Thermal modelling of E.S.A second young engineers satellite

Vasileios Drakonakis, Angelos Miaris, Antonios Vavouliotis, Ricardo Patricio, Michiel Kruijff, Vassilis Kostopoulos

Research output: Chapter in Book/Report/Conference proceedingConference contributionpeer-review


Second Young Engineer Satellite (YES2) is a demonstration satellite which will fly attached to the Russian scientific Foton-M3. YES2 aims at demonstrating the tethered Space Mail technology, i.e. delivery of a small payload from Low Earth Orbit (LEO) using a tethered re-entry capsule. The entire current YES2 system consists of 3 major components: a) FLOYD: Foton LOcated YES2 Deployer, including tether, tether spool, friction tether brake mechanism and ejection system, on FOTON batterypack as well as control, data and power system inside the FOTON capsule (20 kg); b) FOTINO; Reentry capsule (5 kg); c) MASS: Mechanical and data Acquisition Support System (7 kg). A 30 km, 6 kg tether is deployed from a passive spool into a swinging configuration within some hours time. MASS and Fotino, which are ejected with a spring ejection system, are attached by a tether to FLOYD/Foton. When the tether swings back to the vertical in the opposite of the flight direction, Fotino will be released from MASS at a fixed time after ejection from FLOYD/Foton, to lower, through the momentum-transfer effect, the capsule's perigee by 13 times the tether length, sufficient to induce a re-entry. This can be done with considerable accuracy and with simple low-cost hardware. The final application of the tether technology is foreseen to support the research done on the International Space Station or other stations build in the future to deliver samples from space. The purpose of the thermal analysis of YES2 is to verify that the thermal design of the satellite is suitable for the mission and meets the interface requirements imposed by the Foton-M3 carrier. The satellite must also be suitably designed to control the heat paths and the high heat dissipations throughout its mission. In the work presented in this paper, a lumped parameter thermal network model of 166 nodes was created in order to model YES2. The software used was ALSTOM's ThermXL. The worst case scenarios and corresponding steady state cases, the applied thermal loads, the thermal budget and the temperatures are presented and discussed. The transient results of YES2's 11 day mission are also presented.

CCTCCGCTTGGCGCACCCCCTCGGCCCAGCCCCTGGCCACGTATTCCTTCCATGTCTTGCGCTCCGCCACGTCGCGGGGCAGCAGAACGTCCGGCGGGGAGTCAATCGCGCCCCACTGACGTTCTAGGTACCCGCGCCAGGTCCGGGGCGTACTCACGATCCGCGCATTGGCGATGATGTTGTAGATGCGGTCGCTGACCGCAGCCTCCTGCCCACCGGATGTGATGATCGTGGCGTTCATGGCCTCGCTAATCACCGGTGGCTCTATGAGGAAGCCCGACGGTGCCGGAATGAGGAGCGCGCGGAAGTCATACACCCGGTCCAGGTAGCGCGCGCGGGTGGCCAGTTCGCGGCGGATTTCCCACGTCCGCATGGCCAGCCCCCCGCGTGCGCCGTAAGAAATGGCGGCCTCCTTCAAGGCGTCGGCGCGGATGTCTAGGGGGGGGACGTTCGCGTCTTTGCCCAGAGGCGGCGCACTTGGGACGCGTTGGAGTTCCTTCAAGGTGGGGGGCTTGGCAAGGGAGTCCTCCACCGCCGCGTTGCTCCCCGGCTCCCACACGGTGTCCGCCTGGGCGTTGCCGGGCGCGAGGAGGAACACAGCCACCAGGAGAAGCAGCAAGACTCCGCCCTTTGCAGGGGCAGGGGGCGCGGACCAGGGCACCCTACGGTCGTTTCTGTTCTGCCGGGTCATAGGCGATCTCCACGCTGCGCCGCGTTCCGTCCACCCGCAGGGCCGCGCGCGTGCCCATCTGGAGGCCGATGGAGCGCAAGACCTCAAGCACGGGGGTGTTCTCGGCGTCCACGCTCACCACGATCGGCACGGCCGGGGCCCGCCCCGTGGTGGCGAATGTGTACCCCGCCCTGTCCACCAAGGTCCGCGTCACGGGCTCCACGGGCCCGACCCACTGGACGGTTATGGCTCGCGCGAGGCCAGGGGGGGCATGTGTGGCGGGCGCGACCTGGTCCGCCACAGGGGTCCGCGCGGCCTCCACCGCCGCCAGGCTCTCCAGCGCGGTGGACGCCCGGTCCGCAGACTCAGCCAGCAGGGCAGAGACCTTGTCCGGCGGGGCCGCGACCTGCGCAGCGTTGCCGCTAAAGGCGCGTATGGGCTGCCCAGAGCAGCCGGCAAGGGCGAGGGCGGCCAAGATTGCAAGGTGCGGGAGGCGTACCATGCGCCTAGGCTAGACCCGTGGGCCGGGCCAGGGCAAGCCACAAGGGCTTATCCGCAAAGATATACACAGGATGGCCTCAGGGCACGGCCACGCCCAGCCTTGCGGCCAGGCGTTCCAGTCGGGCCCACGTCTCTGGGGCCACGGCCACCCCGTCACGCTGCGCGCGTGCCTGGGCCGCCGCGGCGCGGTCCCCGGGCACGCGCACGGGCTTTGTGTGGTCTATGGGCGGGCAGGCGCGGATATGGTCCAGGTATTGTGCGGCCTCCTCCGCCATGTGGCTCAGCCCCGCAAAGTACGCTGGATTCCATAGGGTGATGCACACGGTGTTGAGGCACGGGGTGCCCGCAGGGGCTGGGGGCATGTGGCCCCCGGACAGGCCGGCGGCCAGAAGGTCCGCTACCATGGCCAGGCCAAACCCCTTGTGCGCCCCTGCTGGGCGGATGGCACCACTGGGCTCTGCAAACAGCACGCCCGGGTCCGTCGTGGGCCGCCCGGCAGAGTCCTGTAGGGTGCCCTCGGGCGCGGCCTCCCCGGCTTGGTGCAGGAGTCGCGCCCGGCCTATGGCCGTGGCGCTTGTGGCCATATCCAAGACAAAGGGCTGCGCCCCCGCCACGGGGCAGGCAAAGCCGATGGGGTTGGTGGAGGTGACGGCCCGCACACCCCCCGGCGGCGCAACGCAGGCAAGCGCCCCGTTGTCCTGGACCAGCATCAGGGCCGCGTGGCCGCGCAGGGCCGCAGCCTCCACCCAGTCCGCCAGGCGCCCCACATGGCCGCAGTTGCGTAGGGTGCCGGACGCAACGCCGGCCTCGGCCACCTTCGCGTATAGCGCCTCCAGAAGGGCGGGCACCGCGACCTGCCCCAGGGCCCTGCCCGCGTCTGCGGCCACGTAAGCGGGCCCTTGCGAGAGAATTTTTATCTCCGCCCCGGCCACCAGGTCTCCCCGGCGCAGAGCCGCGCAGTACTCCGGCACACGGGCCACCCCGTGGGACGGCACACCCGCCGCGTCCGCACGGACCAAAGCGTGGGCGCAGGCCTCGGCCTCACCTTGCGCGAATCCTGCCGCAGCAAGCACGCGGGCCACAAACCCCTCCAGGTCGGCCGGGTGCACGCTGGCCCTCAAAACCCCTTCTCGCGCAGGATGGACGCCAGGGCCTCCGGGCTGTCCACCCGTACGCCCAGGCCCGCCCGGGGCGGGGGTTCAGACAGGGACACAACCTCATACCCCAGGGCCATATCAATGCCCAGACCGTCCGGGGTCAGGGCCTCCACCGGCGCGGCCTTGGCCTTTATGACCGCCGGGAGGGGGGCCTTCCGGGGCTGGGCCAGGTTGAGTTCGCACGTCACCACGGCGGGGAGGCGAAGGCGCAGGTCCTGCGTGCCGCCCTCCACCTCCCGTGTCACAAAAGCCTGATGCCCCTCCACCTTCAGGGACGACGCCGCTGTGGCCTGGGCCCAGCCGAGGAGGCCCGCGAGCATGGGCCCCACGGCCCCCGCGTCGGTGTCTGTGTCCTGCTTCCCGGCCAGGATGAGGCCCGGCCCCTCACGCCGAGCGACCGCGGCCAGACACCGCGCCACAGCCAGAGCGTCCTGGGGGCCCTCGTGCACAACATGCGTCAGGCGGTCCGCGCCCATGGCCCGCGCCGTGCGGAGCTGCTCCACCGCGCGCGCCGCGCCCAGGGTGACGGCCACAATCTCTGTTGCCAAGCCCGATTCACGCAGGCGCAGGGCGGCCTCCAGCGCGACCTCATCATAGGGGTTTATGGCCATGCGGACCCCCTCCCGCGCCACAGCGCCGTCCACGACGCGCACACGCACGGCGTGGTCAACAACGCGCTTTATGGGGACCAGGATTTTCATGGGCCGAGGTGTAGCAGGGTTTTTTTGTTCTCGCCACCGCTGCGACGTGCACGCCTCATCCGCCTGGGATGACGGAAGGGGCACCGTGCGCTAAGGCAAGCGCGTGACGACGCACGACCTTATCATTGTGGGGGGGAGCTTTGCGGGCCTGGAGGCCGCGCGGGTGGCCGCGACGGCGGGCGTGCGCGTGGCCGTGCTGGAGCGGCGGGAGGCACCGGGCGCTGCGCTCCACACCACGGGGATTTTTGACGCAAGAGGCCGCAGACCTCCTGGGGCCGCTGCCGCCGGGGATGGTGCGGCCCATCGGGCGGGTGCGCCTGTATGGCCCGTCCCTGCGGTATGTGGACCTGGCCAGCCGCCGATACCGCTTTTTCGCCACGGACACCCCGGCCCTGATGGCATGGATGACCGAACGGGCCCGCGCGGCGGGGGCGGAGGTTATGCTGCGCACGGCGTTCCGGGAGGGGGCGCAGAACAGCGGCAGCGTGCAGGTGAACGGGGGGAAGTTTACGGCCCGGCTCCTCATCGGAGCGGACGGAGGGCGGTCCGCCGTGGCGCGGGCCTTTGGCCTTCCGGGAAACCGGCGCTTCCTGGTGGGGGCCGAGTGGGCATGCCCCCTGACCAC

Original languageEnglish
Title of host publicationAIAA 57th International Astronautical Congress, IAC 2006
Number of pages13
Publication statusPublished - 2006
EventAIAA 57th International Astronautical Congress, IAC 2006 - Valencia, Spain
Duration: 2 Oct 20066 Oct 2006


OtherAIAA 57th International Astronautical Congress, IAC 2006


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